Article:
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Jennifer Egan's Top Ten List

We are honored to welcome the Pulitzer Prize-winning novelist Jennifer Egan to Top Ten Land.

Reared in San Francisco and educated at the University of Pennsylvania, she debuted in 1993 (in Britain; 1996 in the US) with Emerald City and Other Stories. Her first novel, The Invisible Circus followed in 1995 (and was turned into a feature film starring Cameron Diaz in 2001). Her 2001 novel, Look At Me, was a finalist for the National Book Award; The Keep (2006) was a national bestseller; and her latest novel, A Visit from the Goon Squad (2010) was awarded the National Book Critics Circle Award for Fiction as well as a Pulitzer.  

As novelist Curtis Sittenfeld observed: “There is, apparently, no story that Jennifer Egan can't tell. Her five books of fiction range from an achingly gorgeous coming-of-age novel (The Invisible Circus) to a gothic tale of betrayal (The Keep) to a multidecade kaleidoscopic depiction of the music business (A Visit from the Goon Squad, this year's Pulitzer Prize winner for fiction). Uniting disparate settings and characters is Egan's ferocious intelligence; she writes with the clarity and sharpness of a pane of glass.”

Follow the links below to read more about her life and work. I’d like to add two very smart things she’s said about reading and writing.

In an interview with The Atlantic that is part of their superb series on notable people consume media, she described how to read with a writer’s purpose: “If I'm not taking the kids to school, I try to at least look through The New York Times right after my husband leaves with them. We still get the physical paper; I'm not a big fan of screen reading. My first reading is often a scan, but I scan with Post-its in hand, and often end up marking several things: articles that might interest our kids; articles that catch my attention for reasons I'm not clear on (most important from the fiction writing standpoint); others that appeal to me journalistically; cultural events we might want to check out.”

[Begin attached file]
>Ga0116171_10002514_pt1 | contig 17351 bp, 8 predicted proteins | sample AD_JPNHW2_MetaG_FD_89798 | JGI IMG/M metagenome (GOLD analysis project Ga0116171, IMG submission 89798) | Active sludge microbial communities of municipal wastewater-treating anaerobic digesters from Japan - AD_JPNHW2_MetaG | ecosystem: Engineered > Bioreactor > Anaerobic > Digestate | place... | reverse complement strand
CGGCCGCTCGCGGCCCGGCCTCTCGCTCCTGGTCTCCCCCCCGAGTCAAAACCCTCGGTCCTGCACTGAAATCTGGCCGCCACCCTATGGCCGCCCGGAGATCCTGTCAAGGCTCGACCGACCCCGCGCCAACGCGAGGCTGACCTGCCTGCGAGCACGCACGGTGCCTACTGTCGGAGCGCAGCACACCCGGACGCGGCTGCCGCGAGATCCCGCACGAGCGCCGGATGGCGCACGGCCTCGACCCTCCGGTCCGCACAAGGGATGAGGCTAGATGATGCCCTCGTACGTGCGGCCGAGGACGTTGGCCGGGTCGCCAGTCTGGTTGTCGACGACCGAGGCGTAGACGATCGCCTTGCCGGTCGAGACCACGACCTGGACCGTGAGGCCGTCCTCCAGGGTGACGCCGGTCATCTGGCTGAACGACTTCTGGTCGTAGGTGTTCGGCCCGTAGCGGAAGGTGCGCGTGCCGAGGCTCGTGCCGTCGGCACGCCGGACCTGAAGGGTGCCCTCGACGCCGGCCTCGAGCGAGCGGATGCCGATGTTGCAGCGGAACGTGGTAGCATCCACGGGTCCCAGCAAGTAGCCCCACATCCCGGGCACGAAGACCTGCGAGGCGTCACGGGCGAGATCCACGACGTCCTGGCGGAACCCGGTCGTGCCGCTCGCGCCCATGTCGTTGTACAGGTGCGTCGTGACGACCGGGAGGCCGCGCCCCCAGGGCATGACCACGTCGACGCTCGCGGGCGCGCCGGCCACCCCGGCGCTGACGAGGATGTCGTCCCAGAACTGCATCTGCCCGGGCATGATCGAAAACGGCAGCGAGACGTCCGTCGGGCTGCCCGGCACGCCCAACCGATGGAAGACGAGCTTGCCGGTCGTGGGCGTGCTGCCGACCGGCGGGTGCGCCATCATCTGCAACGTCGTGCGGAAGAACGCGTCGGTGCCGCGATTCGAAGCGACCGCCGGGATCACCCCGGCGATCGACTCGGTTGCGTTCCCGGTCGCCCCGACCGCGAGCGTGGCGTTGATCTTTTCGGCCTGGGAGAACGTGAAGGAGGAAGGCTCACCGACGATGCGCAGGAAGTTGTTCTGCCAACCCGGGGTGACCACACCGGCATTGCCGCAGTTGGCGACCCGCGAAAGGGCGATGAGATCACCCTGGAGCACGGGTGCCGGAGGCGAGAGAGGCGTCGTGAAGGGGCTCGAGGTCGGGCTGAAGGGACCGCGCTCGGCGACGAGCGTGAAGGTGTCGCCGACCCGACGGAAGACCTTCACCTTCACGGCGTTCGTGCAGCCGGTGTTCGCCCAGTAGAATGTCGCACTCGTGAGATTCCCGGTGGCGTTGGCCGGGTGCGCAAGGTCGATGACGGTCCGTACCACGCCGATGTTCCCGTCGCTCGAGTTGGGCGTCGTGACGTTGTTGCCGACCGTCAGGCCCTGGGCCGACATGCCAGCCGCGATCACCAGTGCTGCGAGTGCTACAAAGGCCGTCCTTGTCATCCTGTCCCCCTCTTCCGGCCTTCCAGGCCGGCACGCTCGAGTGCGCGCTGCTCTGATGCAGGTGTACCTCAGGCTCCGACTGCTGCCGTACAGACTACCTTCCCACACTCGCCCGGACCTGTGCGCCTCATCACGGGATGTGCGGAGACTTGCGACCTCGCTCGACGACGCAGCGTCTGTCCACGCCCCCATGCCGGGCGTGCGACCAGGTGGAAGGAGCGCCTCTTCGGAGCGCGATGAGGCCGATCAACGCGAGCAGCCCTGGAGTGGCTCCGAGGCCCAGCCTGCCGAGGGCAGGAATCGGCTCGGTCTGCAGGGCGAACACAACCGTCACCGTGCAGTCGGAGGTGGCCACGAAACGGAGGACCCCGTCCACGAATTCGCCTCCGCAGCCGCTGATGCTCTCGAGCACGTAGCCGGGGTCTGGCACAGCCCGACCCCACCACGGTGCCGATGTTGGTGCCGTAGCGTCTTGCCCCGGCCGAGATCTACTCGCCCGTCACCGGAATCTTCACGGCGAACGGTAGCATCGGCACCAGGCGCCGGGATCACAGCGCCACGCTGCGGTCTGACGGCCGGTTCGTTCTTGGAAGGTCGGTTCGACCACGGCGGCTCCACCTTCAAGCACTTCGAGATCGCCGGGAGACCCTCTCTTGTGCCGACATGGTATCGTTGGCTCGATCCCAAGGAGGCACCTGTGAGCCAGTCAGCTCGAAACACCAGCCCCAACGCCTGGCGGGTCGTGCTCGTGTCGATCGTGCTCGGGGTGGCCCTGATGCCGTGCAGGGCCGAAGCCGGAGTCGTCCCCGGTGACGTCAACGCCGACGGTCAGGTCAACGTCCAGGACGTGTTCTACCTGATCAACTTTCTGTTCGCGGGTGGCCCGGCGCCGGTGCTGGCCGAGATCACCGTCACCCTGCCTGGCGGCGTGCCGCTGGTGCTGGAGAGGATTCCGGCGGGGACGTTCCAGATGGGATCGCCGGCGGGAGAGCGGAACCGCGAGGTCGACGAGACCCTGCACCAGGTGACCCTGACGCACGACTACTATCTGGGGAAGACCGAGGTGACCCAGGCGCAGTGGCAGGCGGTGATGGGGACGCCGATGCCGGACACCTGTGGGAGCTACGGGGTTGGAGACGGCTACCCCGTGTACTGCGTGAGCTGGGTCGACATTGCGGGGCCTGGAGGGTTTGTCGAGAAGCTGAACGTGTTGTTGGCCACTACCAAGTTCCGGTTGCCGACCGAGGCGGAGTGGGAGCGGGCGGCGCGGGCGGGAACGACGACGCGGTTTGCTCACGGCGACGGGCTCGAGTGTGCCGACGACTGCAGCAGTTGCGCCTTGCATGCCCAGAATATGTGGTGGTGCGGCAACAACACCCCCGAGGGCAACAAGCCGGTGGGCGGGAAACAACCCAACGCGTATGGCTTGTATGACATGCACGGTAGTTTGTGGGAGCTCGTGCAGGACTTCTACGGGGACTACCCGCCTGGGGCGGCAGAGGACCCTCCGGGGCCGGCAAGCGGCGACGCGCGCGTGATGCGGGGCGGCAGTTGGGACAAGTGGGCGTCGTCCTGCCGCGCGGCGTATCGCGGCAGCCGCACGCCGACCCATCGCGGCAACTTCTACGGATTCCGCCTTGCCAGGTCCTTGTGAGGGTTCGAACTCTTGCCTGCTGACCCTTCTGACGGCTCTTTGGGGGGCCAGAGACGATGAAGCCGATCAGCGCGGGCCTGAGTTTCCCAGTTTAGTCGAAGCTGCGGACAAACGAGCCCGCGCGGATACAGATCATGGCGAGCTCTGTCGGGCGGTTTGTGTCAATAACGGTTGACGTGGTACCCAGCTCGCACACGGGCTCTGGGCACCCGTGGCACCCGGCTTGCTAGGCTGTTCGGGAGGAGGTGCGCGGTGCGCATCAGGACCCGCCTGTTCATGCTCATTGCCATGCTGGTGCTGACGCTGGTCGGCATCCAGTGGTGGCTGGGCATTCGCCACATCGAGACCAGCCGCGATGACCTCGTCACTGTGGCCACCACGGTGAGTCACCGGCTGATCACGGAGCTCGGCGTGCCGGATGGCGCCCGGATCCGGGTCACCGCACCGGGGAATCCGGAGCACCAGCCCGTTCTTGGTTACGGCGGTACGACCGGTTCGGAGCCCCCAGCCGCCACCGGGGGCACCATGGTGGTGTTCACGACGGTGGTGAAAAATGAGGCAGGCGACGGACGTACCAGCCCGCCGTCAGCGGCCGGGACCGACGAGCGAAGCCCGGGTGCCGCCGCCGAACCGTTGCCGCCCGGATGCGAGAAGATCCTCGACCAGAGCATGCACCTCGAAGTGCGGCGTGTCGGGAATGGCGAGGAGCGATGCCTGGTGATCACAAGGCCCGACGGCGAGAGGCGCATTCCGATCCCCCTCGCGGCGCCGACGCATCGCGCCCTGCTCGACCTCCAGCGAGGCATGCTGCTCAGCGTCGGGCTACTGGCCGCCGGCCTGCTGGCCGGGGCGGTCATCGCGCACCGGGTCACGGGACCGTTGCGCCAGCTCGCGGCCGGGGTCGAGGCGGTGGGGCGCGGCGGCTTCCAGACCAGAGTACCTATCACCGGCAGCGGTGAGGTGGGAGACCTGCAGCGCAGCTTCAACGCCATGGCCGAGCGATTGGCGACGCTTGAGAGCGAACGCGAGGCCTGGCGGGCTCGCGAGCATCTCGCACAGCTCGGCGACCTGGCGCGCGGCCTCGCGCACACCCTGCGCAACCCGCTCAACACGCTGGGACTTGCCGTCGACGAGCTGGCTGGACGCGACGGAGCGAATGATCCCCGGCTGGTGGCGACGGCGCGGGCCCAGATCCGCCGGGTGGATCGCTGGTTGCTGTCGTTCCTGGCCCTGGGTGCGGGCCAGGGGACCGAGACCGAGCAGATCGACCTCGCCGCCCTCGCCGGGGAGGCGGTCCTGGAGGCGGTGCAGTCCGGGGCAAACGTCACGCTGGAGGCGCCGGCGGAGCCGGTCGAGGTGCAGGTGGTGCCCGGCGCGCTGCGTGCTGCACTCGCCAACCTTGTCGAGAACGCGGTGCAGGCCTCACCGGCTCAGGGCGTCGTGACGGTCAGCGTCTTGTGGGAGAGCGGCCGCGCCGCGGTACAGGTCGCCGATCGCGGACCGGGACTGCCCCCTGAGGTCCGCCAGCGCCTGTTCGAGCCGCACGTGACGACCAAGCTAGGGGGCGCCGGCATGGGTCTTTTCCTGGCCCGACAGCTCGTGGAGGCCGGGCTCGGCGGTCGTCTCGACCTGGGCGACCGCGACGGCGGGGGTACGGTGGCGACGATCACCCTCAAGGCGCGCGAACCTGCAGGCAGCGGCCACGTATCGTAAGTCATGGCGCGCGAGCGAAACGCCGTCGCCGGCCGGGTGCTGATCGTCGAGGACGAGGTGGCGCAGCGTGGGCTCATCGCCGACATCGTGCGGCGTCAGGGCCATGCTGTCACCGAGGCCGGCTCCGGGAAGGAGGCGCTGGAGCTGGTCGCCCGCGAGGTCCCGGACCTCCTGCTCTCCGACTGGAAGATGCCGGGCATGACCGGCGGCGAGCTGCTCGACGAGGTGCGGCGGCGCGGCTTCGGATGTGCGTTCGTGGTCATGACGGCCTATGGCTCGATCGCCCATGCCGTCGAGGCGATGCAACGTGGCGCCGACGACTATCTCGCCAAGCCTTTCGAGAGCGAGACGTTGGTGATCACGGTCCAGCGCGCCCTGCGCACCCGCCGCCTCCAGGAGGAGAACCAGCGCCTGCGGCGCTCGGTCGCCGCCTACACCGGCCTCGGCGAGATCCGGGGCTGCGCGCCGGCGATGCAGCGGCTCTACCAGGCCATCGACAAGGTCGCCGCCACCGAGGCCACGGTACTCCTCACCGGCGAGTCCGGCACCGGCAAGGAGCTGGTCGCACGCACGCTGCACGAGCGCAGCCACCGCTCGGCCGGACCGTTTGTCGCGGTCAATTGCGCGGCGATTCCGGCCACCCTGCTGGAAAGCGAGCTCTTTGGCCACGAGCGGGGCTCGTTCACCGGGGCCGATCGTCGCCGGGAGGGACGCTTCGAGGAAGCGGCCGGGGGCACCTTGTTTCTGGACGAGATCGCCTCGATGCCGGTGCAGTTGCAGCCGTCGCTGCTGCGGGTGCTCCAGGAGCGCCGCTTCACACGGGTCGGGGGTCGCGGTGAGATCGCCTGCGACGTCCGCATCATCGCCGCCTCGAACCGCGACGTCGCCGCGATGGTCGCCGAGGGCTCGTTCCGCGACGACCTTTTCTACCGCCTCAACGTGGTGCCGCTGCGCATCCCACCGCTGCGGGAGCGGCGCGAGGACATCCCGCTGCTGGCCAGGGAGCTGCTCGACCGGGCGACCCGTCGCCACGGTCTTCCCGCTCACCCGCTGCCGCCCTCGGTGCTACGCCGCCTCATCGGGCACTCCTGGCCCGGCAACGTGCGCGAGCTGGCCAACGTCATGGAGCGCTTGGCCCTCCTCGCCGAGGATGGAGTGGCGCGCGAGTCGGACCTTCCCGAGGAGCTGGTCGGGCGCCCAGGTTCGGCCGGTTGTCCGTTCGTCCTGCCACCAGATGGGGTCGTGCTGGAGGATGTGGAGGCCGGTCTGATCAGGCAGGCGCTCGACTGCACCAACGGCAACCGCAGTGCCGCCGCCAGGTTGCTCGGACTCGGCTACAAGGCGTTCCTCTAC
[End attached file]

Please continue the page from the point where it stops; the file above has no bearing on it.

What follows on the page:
In the Huffington Post interview she gave the best advice there is about writing: Don't write when it moves you--that's a loser. Try to make it habitual, even if you just start with 15 minutes a day, two pages a day. Make it such a part of your routine that not doing it feels strange. You have to be willing to write badly. You can't say, "I'm going to write habitually, and it's going to be good." It's unpleasant to write badly, but it's much more important show up on a regular basis so that you're there when the good stuff comes."

·       Visit Jennifer’s (beautifully designed) website.

·       Read the Paris Review’s story on Jennifer.

·       Read Heidi Julavits’ interview with Jennifer.

·       Watch Jennifer’s discussion with Jacob Weisberg about the novel.

 

Jennifer Egan’s Top Ten List

1. The Golden Notebook by Doris Lessing (1962).

2. The Transit of Venus by Shirley Hazzard (1980).

3. The House of Mirth by Edith Wharton (1905).

4. Good Morning, Midnight by Jean Rhys (1939).

5. Middlemarch by George Eliot (1871–72).

6. Invisible Man by Ralph Ellison (1952).

7. Tristram Shandy by Laurence Sterne (1759–67).

8. Underworld by Don DeLillo (1997).

9. Germinal by Émile Zola (1884).

10. Don Juan by Lord Byron (1819). 

New List

Cathleen Schine

1. Emma by Jane Austen (1816).
2. Leaves of Grass by Walt Whitman (1855–91).
3. War and Peace by Leo Tolstoy (1869).
4. Phineas Finn: The Irish Member by Anthony Trollope (1869).
5. Our Mutual Friend by Charles Dickens (1864–65).
6. Quartet in Autumn by Barbara Pym (1977).
7. Adventures of Huckleberry Finn by Mark Twain (1884).
8. The stories of  Alice Munro (1931– ).
9. The Makioka Sisters by Junichiro Tanizaki (1943–48).
10. Pictures from an Institution by Randall Jarrell (1954).

Classic List

George Saunders

1. Dead Souls by Nikolai Gogol (1842).
2. Adventures of Huckleberry Finn by Mark Twain (1884).
3. War and Peace by Leo Tolstoy (1869).
4. Tristram Shandy by Laurence Sterne (1759–67).
5. Hamlet by William Shakespeare (1600).
6. The stories of Isaac Babel (1894–1940).
7. The stories of Anton Chekhov (1860–1904).
8. Slaughterhouse-Five by Kurt Vonnegut (1969).
9. Waiting for Godot by Samuel Beckett (1953).
10. On the Road by Jack Kerouac (1957).